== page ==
Gensey is obsessed with the local ley line, which he thinks will lead him to the tomb of the Welsh hero Owen Glendower. The others are drawn into his search—including Blue, who starts out as somewhat of a mascot but becomes something much more. There are dreams, magic, terror, and lots of fast cars.

Parts of this seem to be the love child of Alan Garner's The Owl Service and the better "After-School Special" types of teen novels, but it's very involving and tremendous fun. The writing has some weaknesses, especially when Stiefvater seems to be marking time until she can get to the Good Bits, but she's very good at action sequences and the spookier parts are truly chilling.

Cut for long and maybe a spoiler or two )
chomiji: Doa from Blade of the Immortal can read! Who knew? (Doa - books)

I have been reading TONS and need to blog all of it, sometime, somehow.

But specifically, I stayed up way too late last night and the night before reading The Cuckoo's Song by Frances Hardinge.

Man, was that spooky and haunting!

It's in the family of scary atmospheric fantasy, usually aimed at girls, that I used to get into from time to time when I was a young teen: stuff by Penelope Farmer (Charlotte Sometimes) or Joan North (The Whirling Shapes). Most of these have identity as their core theme, and it's no wonder I found them so scary and yet enchanting.

Thirteen-year-old Triss is usually ill, but right now, she thinks something even worse has happened to her. She usually doesn't get along with her younger sister, Pen, but now Pen says she absolutely hates Triss and that Triss is not really her sister. What happened the night before the story opens, and why is Triss now ravenously hungry, and why are all the pages ripped out of her diaries?

The opening scenes and the book's title, together, make it pretty obvious what's up, but the how and why and what's necessary to resolve the situation make an intriguing page turner.

chomiji: A young girl, wearing a backward baseball cap, enjoys a classic book (Books - sk8r grrl)

alt

A Kids' and YA Book Fic Exchange

What is The Exchange at Fic Corner?

The Exchange at Fic Corner is a gen, het, femslash, and slash multifandom secret fiction exchange for kids' and YA book/short story fandoms. The name was ruthlessly stolen from that classic of children's literature, The House at Pooh Corner. Basically? This is for the book fandoms that you loved or would have loved as a kid (even if you just read them for the first time a week ago).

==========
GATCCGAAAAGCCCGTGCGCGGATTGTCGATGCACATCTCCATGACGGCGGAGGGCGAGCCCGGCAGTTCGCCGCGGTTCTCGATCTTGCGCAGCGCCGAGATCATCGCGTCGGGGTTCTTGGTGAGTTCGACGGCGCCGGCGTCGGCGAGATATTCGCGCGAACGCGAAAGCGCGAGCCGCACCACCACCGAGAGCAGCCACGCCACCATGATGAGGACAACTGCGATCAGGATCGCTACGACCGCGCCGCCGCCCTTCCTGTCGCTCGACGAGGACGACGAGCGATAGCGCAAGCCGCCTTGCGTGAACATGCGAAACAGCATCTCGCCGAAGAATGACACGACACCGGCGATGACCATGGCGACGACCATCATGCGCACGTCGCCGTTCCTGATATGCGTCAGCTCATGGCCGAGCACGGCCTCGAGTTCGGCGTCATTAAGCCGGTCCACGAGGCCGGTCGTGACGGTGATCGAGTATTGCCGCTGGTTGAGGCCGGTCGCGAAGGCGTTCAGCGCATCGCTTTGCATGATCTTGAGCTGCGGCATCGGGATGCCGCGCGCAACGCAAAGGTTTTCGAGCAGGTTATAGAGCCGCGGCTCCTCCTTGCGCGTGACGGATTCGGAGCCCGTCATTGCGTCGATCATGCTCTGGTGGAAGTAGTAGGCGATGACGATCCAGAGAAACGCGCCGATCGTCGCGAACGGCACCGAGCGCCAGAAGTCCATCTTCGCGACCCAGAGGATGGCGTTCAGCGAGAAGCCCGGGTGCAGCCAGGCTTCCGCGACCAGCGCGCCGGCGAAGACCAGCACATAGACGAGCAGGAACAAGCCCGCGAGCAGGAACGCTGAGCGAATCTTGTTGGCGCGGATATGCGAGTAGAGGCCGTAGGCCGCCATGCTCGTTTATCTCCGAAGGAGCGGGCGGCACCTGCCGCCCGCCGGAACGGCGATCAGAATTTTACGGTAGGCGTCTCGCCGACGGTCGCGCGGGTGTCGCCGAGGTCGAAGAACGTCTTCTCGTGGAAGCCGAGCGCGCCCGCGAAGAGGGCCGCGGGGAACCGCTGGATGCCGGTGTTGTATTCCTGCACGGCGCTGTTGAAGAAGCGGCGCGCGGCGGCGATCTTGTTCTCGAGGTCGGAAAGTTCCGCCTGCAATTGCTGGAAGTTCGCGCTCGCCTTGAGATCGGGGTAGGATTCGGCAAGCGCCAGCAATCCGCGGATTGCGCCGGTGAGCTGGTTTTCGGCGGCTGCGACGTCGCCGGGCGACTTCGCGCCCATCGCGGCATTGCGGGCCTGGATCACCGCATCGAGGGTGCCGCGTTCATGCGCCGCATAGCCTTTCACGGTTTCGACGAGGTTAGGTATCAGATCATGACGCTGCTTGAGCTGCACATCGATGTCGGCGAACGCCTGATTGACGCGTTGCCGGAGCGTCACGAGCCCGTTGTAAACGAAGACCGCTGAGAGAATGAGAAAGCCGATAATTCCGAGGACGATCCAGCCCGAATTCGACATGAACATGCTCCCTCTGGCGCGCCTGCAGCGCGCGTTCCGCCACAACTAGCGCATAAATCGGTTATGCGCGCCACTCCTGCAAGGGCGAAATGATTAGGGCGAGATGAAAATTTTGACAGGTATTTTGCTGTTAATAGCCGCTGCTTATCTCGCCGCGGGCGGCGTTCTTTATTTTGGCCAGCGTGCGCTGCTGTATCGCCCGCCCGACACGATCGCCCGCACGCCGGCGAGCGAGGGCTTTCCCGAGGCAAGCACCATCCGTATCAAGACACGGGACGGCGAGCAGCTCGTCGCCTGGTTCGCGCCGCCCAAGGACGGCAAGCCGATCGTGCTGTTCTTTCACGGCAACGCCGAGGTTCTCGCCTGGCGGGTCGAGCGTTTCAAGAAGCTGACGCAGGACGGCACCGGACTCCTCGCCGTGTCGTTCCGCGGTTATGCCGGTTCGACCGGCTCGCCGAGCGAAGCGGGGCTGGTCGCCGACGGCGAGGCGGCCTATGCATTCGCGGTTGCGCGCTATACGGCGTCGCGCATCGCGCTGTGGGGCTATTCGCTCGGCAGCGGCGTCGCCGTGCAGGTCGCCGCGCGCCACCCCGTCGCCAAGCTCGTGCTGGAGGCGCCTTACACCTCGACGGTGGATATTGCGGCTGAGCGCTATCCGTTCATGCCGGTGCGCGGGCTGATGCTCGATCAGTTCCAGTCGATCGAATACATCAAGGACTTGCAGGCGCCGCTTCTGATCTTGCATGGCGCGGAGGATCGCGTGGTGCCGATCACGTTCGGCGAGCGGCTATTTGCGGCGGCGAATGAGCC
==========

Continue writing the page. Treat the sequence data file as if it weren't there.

The Exchange at Fic Corner was inspired by Yuletide (the obscure or rarely written fandoms project) and much of the format and rules are based off that exchange.

The Exchange at Fic Corner 2013 Schedule

July 6th - Comm Opens for Brainstorming
July 12th - 21st - Nominations
July 22nd - 29th - Sign-Ups
July 31st - Assignments Sent Out
September 22nd - Deadline for Stories
September 29th - Collection Goes Live

chomiji: Doa from Blade of the Immortal can read! Who knew? (Doa - books)

What have you just finished reading?

The Shadowed Sun by N. K. Jemisin (re-read) and Anne of Avonlea by L.M. Montgomery.

I need to write up the Jemison properly.

I read and re-read Anne of Green Gables as a child, but I never got any of the sequels. They're all available for free online (I got mine from FeedBooks). Anne of Avonlea covers the time from Anne's receipt of her teaching certificate at Queen's Academy (you may recall that she went away from home to earn this) through a couple of years of teaching grade school.

One of the most striking thing about the book for me was how much the unequal treatment of the little Keith twins bothered me. Montgomery's interest is all too clearly only in mischievous Davy; well-behaved Dora is a piece of cardboard who gets only parts of a couple of scenes. The same thing is true to a somewhat lesser extent with Anne's school pupils: imaginative, attractive young Paul Irving is the only child who counts. I'm not sure why this irked me so much, but it did.

What are you currently reading?

Seanan McGuire's An Artificial Night (October Daye #3) and Anne of the Island by L.M. Montgomery (I've actually nearly finished this).

What do you think you'll read next?

I need to at least start Richard K. Morgan's The Steel Remains. I've ordered the manga volume Loveless 11 online and hope to have it by Friday, and I imagine I'll download the next "Anne" book (Wikipedia tells me that this is Anne of Windy Poplars).

 

chomiji: Doa from Blade of the Immortal can read! Who knew? (Doa - books)

What have you just finished reading?

Gunslinger Girl manga, omnibus vol. 4 (vols. 9 & 10 of the original) and my Sutcliff re-read. Re GG: Aiiiee, so sad. T-T

What are you currently reading?

The Shadowed Sun by N. K. Jemisin (re-read) and Anne of Avonlea by L.M. Montgomery, which I downloaded for free on my phone (I got the free version of the Aldiko reader).

What do you think you'll read next?

I just obtained Seanan McGuire's An Artificial Night (Toby Daye #3) and Richard K. Morgan's The Steel Remains. If the latter sounds out of character, that's because it's the choice of a summer book club thing I'm doing.

 

chomiji: Doa from Blade of the Immortal can read! Who knew? (Doa - books)

What have you just finished reading?

Lots of stuff! Rosemary Sutcliff's The Shining Company and Sword Song, vol. 3 of the manga series A Certain Scientific Railgun, and the aforementioned book I had to re-read as an assignment. I think I'm giving up on Railgun: it's just not working for me. I will write it up at some point and discuss that. This is one of the few series I've just had to drop.

What are you currently reading?

Nothing but little filler things: fanfiction, catalogs, bits of the second Bleach character book (mainly so I can sleuth the kanji in the characters' names with my basic kanji dictionary). That's because I'm processing the things I just read – always happens when I read a lot of things one after the other.

What do you think you'll read next?

I just got the third Gunslinger Girl manga omnibus (comprising vols. 7-8 of the original tankoubon): that will probably be next.